Driving on ice is a challenge even for the most experienced of drivers. Because it’s only winter once a year, it’s not exactly the sort of thing you can get accustomed to. But for learners and new drivers it’s a particularly challenging prospect. Unless you learned to drive in the winter, it’s unlikely that you’ll have had any chance to practice driving on ice.
Like with most hazardous driving conditions, driving on ice is simply a case of keeping calm and taking it slow. But that said, it’s always better to be prepared, and to know in advance what to do should you lose control of your vehicle.
If you’re aware that conditions are freezing, it is best to only take necessary journeys, investigate alternative methods of transport or keep to major roads which are more likely to have been gritted.
How to Tell If You’re Driving on Ice – Spotting Ice on the Road
A lot of the time ice will be perfectly visible on the road. The road may be frozen over, and it may appear to sparkle as it reflects light. But if you’re driving at night, or if you’re driving on black ice (which is all but invisible), spotting ice on the road can be more difficult.
There are two things you should do. First, whenever you’re driving in winter, pay attention to your car’s thermometer. If it’s at 0°C or lower, then conditions are freezing. You should therefore drive with extra care on the assumption that you will encounter some ice. Many modern cars also display a warning graphic when the temperatures are below freezing.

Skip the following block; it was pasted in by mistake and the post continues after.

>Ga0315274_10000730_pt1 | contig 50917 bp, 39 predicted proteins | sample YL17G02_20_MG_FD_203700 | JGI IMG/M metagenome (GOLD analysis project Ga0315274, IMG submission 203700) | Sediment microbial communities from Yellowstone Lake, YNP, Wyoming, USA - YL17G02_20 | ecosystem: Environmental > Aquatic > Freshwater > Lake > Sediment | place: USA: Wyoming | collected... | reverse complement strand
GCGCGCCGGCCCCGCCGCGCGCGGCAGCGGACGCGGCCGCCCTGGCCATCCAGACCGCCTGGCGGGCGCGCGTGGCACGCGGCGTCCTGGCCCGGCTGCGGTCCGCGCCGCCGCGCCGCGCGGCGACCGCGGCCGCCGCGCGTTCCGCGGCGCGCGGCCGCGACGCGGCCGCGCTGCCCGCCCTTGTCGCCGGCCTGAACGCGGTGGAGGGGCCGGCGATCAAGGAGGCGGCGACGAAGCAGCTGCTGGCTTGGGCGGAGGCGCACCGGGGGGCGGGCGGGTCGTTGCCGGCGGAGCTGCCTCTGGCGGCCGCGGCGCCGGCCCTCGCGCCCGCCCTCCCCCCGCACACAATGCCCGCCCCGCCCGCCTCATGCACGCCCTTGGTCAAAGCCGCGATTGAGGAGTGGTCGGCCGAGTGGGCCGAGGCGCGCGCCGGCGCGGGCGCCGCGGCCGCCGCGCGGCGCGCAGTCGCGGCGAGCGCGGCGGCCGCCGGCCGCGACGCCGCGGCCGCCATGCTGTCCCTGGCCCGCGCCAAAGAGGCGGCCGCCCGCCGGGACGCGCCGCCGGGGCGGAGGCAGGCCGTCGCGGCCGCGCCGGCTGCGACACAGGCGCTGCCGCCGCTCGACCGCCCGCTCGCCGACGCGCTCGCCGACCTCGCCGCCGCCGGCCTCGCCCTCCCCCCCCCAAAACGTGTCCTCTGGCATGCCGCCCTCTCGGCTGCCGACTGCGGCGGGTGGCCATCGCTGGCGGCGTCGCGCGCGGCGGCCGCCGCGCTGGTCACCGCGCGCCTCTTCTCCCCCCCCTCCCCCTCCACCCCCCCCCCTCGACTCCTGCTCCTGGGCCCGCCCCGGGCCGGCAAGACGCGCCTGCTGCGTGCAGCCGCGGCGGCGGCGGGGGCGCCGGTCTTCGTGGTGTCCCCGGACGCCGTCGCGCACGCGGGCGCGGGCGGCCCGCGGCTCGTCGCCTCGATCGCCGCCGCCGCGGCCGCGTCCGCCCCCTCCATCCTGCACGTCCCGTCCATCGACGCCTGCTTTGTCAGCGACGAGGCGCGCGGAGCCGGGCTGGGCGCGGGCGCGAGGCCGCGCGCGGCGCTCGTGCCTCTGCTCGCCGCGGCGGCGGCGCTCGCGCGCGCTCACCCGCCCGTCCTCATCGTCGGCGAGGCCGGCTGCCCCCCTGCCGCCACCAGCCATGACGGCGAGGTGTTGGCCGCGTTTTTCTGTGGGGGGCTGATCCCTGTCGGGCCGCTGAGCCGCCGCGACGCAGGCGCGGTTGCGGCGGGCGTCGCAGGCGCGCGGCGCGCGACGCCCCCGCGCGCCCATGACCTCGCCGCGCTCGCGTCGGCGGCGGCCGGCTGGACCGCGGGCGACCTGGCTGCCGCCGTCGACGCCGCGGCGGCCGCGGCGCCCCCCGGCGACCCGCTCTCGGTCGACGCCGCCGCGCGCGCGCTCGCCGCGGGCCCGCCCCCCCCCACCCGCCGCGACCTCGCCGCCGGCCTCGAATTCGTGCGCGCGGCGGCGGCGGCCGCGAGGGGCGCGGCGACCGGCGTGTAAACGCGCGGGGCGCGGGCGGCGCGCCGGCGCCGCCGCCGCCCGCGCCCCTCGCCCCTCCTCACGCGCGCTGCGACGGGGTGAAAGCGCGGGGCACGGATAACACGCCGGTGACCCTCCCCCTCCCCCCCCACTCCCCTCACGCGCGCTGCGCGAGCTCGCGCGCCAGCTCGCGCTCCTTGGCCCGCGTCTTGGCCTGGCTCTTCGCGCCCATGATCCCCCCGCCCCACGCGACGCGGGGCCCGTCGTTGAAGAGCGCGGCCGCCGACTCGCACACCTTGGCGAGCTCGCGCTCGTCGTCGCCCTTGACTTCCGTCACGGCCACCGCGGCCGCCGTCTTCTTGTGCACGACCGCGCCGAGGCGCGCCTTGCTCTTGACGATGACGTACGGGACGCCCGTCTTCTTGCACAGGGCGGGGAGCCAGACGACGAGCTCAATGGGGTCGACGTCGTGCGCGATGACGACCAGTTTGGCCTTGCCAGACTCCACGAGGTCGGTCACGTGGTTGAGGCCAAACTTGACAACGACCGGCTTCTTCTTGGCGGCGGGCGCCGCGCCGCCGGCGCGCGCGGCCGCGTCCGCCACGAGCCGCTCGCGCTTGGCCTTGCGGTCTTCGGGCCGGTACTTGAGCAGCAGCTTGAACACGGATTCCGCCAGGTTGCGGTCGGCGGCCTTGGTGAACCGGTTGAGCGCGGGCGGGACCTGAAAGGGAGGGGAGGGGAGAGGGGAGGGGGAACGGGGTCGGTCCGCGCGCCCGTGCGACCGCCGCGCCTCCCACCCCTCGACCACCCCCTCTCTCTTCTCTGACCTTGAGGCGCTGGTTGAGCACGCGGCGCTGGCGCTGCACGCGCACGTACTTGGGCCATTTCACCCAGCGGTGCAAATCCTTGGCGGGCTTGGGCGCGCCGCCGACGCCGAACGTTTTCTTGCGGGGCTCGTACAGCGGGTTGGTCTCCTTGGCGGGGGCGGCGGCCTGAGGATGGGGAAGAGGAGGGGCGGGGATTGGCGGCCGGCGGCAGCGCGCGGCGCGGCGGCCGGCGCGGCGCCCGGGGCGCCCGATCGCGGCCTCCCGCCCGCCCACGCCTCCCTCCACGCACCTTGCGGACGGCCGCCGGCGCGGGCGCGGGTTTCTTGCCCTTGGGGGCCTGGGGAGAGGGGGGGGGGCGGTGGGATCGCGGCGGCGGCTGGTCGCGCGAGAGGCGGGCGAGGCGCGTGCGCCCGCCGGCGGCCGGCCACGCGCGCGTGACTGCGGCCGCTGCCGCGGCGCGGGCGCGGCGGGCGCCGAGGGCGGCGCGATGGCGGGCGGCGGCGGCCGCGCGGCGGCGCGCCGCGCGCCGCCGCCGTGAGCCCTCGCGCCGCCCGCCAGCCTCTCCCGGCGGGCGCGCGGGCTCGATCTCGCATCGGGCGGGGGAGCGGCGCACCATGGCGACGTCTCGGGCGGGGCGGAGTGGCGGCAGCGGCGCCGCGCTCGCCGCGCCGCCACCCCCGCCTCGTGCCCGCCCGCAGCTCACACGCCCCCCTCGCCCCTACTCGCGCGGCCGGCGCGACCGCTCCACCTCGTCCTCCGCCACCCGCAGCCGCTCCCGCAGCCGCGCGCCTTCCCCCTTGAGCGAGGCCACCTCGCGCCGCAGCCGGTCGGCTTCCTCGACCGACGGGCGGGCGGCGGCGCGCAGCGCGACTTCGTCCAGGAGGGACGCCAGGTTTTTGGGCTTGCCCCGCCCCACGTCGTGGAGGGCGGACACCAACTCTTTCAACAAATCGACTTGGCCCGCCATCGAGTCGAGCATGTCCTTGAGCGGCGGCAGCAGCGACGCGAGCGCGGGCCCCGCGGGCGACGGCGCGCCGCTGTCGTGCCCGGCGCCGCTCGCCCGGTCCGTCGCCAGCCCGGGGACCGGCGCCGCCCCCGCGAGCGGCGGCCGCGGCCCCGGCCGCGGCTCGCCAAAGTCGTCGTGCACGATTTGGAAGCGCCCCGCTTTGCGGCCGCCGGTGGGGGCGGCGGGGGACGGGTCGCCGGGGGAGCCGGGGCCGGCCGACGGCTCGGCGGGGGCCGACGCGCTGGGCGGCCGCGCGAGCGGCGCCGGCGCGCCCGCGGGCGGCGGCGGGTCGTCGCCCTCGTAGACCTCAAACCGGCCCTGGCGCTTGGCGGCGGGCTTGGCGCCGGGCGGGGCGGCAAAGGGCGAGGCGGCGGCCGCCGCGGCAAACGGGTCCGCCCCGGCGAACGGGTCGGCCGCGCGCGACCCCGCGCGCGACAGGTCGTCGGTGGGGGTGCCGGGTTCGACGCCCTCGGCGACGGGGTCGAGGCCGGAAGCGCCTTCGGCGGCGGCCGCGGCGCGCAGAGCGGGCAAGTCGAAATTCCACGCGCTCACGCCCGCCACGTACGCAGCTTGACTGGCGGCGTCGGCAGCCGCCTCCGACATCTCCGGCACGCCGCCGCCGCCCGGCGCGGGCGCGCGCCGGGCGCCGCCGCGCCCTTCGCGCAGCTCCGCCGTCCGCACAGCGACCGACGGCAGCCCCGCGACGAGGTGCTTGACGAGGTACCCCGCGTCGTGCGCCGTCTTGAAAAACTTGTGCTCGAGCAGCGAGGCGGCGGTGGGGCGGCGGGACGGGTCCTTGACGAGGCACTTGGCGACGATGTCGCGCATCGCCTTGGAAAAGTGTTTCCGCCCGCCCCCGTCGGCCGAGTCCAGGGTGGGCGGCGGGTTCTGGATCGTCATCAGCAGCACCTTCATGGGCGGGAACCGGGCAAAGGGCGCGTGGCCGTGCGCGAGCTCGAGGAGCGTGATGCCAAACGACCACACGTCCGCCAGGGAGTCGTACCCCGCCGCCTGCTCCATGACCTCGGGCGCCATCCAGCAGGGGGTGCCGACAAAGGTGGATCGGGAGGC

Second, turn your music off and listen to your wheels. If your tyres are suddenly making virtually no noise at all, then you may be driving on ice.
Essential Safety Tips for Driving on Ice
- Stick to major routes which have a higher chance of having been gritted
- De-ice your car before you set out – remove all the frost and mist from your windscreen and any snow that’s accumulated on the roof and bonnet
- Remember that stopping distances can be up to 10 times longer when driving on ice, so keep your distance from the car in front
- Reduce your speed and aim for gentle manoeuvres
- To avoid wheel spin when pulling away, select second gear and ease your foot gently off the clutch
- Try and make your speed constant – choose the most suitable gear in advance so you don’t have to change down when climbing hills
- Go for third or fourth gear when driving downhill
- Never slam the brakes – always apply them gently
What to Do If You Start to Skid
If you feel yourself start to skid, try and keep your cool. If you panic, your instinct will be to slam the brakes, but this is probably the worst thing you can do when skidding on ice. Braking will just lock your wheels, causing you to skid even further.
Instead, depress the clutch and turn your steering wheel in the direction of the skid. Once your vehicle straightens, steer along the road until you regain control.
When conditions are particularly icy, the Met Office tends to issue warnings that all drivers should stay at home. Unfortunately, very few pay attention to this advice, which may explain why there are so many collisions in the winter months.
So if your journey’s absolutely necessary, plan your journey in advance so that you spend the majority of your time on major roads, as these are more likely to have been gritted.